Effective immediately, first homebuyers in England and Northern Ireland looking to purchase a home for £300,000 or less will no longer have to pay stamp duty. Before this budget change, first-time buyers would have to pay up to £5,000 in Stamp Duty Land Tax (SDLT). For properties up to £500,000, first-time buyers will now only have to pay stamp duty tax on the last £200,000 at a rate of 5 per cent.[1] Properties above £500,000 will remain unaffected by these changes.[2]

For those looking to step onto the property ladder for the first time in Wales, these changes will only take effect until the end of March 2018.[3] In Scotland, which operates under a separate land tax system, residents will have to wait for the Budget announcement on 14 December from Finance Secretary Derek Mackay.[4]

Mr Hammond said these changes to stamp duty thresholds were introduced to “…revive the home-owning dream in Britain”, adding that the stamp duty cut would affect 95 per cent of all first-time buyers and that 80 per cent of first-time buyers would end up paying no stamp duty at all.[5]

Mr Hammond made a decision to make this a permanent relief, rather than follow the path of formally implemented stamp duty holidays, because “that would only help those ready to purchase now. [Sic] And would offer nothing for the many who will need to save for years”.[6]

The Office for Budget Responsibility (OBR) said that existing homeowners are the group most likely to benefit from stamp duty exemptions, though, rather than first-time homeowners. According to their analysis, introducing a relief has historically only served to increase house prices – in this case, there is a predicted 0.3 per cent rise.[7]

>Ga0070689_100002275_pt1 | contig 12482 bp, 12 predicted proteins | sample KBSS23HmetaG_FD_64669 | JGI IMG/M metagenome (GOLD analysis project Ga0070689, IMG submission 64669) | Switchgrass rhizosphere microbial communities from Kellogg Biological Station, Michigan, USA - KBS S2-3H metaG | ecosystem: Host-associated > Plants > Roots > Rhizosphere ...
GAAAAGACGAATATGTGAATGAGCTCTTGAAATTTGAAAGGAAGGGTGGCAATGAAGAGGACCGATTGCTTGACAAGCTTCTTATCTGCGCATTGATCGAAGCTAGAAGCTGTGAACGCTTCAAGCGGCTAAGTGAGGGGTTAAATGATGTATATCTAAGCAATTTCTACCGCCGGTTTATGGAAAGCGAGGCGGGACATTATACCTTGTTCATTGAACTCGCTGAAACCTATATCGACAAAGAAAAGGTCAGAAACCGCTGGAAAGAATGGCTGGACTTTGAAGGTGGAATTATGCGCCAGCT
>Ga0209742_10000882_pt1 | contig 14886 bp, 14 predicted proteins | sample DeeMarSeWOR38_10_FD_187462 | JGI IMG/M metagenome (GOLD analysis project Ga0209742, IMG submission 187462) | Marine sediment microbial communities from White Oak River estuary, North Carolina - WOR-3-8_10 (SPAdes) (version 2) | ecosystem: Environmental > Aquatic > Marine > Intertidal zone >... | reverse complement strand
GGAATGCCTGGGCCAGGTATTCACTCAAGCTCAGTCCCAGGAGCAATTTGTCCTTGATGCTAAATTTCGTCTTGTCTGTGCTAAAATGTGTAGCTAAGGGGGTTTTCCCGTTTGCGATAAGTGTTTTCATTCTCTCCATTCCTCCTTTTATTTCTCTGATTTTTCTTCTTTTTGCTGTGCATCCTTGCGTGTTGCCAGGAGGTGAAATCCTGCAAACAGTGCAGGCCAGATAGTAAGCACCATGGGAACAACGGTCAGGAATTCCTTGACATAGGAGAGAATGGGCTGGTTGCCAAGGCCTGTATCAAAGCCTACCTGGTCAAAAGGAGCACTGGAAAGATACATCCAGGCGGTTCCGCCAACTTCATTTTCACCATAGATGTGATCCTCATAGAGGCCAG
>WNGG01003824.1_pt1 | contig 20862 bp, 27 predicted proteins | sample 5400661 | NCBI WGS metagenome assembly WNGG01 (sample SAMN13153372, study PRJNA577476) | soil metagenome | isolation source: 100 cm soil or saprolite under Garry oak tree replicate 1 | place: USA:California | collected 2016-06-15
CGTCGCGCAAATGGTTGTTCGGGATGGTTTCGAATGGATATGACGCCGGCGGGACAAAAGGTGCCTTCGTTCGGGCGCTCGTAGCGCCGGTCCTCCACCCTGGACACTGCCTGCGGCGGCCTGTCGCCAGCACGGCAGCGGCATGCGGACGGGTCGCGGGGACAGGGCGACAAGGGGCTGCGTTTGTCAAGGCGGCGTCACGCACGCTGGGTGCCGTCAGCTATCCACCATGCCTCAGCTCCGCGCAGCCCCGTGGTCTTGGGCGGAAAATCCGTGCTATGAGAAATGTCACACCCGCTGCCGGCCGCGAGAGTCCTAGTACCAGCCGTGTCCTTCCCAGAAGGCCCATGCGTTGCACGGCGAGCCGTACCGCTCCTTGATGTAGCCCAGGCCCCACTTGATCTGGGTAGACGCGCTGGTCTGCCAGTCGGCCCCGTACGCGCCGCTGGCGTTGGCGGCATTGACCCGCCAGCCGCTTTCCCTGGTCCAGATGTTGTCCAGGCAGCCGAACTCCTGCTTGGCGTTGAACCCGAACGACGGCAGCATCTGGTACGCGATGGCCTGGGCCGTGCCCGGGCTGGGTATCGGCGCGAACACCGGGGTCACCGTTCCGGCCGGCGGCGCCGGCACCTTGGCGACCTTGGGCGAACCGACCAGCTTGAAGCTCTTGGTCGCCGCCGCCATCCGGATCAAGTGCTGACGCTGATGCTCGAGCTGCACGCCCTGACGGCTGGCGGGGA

Her Majesty’s Revenue and Customs (HMRC) have previously arrived at the same conclusion after an evaluation part way through a stamp duty holiday. It was concluded that the relief led to higher house prices and that it “has not had a significant impact in terms of improving the affordability of residential property for FTBs” (first-time buyers).[8]

As part of this Autumn Budget change, it is estimated that a further 3,500 first homeowners will enter the property market. According to British Bank Halifax, the average stamp duty charge across the UK is £1,654.[9] 

As part of Mr Hammond’s Budget to “…build a Britain fit for the future”, a number of other property changes were also announced, such as the continuation of the help-to-buy scheme with a further £10 billion investment to extend it to 2021 and a commitment to back the National Infrastructure Commission’s vision to build up to one-million homes by 2050.[10]

To find out more about what these changes to stamp duty rates for 2017 and beyond may mean for you, contact your local QualitySolicitors’ property law specialists on 0808 250 2205.

 

Sources:

[1] Office for Budget Responsibility, ‘A new tax relief for first-time buyers’ (accessed 23 November 2017) .

[2] Brian Milligan, ‘Budget 2017: What does the stamp duty change mean?’ BBC News (United Kingdom) 22 November 2017 .

[3] Ibid.

[4] Scottish Government, ‘Budget date announced’, 22 September 2017 .

[5] Philip Hammond, ‘Budget 2017 speech in full: Text and video of Philip Hammond's fiscal announcements on tax, the NHS and housing as it happened’ Mirror (United Kingdom) 22 November 2017 .

[6] Ibid.

[7] Office for Budget Responsibility, ‘A new tax relief for first-time buyers’ (accessed 23 November 2017) .

[8] Office for Budget Responsibility, ‘A new tax relief for first-time buyers’ (accessed 23 November 2017) .

[9] Brian Milligan, above as n 2.

[10] Philip Hammond, above as n 5.